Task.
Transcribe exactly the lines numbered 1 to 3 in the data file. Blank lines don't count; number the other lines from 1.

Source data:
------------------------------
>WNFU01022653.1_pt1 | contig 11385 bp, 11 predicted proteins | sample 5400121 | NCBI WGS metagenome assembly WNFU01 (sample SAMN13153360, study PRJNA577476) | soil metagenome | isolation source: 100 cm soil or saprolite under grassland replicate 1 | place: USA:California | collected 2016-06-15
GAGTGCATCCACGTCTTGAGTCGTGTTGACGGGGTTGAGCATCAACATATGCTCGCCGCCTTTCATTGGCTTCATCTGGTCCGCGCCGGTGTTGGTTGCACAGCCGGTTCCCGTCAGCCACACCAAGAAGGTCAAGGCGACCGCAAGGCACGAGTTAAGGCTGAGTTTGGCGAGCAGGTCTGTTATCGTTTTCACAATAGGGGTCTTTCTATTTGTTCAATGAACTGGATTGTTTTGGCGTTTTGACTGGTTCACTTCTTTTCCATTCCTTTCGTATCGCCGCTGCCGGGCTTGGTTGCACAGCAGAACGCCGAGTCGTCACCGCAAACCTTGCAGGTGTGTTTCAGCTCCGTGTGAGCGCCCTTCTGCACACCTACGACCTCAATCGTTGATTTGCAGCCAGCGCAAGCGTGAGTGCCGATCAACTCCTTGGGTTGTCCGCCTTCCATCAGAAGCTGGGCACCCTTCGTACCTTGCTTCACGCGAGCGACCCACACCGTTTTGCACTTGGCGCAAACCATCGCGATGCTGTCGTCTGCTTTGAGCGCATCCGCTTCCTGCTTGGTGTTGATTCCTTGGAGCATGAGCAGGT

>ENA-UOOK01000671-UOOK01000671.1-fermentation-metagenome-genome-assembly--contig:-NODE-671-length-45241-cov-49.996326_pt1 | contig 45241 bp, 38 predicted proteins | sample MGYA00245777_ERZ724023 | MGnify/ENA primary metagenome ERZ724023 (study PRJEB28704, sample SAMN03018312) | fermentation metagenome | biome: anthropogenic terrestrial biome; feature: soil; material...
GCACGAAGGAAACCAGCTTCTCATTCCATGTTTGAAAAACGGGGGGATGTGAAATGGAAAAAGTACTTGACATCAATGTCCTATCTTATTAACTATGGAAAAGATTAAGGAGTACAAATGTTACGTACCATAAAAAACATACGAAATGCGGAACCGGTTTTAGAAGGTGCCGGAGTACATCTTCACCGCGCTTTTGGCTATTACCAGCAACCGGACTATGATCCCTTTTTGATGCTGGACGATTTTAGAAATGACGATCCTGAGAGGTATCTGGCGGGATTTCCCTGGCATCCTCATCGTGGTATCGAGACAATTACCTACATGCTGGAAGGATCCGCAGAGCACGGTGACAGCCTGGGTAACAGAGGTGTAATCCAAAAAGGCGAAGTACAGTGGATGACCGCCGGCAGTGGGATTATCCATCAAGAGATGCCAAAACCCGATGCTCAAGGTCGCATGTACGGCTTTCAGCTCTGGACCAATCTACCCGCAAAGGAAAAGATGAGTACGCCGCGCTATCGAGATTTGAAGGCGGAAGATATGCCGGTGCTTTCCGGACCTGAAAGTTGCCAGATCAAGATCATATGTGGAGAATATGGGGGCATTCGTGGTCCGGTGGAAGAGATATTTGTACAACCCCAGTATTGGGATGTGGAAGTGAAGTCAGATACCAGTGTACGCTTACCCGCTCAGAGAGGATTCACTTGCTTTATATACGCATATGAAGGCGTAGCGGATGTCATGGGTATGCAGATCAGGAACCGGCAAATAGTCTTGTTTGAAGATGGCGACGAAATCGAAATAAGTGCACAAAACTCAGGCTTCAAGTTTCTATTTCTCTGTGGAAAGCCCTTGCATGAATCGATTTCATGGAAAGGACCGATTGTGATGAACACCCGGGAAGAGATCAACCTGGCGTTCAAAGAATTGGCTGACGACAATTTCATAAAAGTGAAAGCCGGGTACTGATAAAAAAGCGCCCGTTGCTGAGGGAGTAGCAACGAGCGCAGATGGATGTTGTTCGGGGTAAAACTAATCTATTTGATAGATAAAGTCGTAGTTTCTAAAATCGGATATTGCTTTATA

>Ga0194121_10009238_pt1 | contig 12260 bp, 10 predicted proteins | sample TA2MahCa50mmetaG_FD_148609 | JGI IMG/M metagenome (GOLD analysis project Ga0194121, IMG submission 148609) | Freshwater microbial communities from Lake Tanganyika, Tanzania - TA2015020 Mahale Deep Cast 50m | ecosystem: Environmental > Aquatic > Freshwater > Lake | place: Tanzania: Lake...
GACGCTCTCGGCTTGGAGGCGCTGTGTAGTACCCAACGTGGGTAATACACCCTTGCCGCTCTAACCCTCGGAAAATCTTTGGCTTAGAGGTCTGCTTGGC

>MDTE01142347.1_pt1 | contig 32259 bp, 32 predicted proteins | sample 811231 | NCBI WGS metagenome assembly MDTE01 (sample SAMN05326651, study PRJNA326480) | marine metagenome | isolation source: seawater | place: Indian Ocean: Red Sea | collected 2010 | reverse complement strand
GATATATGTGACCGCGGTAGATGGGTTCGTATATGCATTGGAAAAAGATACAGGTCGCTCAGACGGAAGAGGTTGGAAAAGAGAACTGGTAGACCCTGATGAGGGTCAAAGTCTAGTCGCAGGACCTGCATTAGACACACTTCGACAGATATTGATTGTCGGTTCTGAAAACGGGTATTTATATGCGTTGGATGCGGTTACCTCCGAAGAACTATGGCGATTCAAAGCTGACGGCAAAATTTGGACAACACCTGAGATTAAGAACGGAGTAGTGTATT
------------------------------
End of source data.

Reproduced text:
>WNFU01022653.1_pt1 | contig 11385 bp, 11 predicted proteins | sample 5400121 | NCBI WGS metagenome assembly WNFU01 (sample SAMN13153360, study PRJNA577476) | soil metagenome | isolation source: 100 cm soil or saprolite under grassland replicate 1 | place: USA:California | collected 2016-06-15
GAGTGCATCCACGTCTTGAGTCGTGTTGACGGGGTTGAGCATCAACATATGCTCGCCGCCTTTCATTGGCTTCATCTGGTCCGCGCCGGTGTTGGTTGCACAGCCGGTTCCCGTCAGCCACACCAAGAAGGTCAAGGCGACCGCAAGGCACGAGTTAAGGCTGAGTTTGGCGAGCAGGTCTGTTATCGTTTTCACAATAGGGGTCTTTCTATTTGTTCAATGAACTGGATTGTTTTGGCGTTTTGACTGGTTCACTTCTTTTCCATTCCTTTCGTATCGCCGCTGCCGGGCTTGGTTGCACAGCAGAACGCCGAGTCGTCACCGCAAACCTTGCAGGTGTGTTTCAGCTCCGTGTGAGCGCCCTTCTGCACACCTACGACCTCAATCGTTGATTTGCAGCCAGCGCAAGCGTGAGTGCCGATCAACTCCTTGGGTTGTCCGCCTTCCATCAGAAGCTGGGCACCCTTCGTACCTTGCTTCACGCGAGCGACCCACACCGTTTTGCACTTGGCGCAAACCATCGCGATGCTGTCGTCTGCTTTGAGCGCATCCGCTTCCTGCTTGGTGTTGATTCCTTGGAGCATGAGCAGGT

>ENA-UOOK01000671-UOOK01000671.1-fermentation-metagenome-genome-assembly--contig:-NODE-671-length-45241-cov-49.996326_pt1 | contig 45241 bp, 38 predicted proteins | sample MGYA00245777_ERZ724023 | MGnify/ENA primary metagenome ERZ724023 (study PRJEB28704, sample SAMN03018312) | fermentation metagenome | biome: anthropogenic terrestrial biome; feature: soil; material...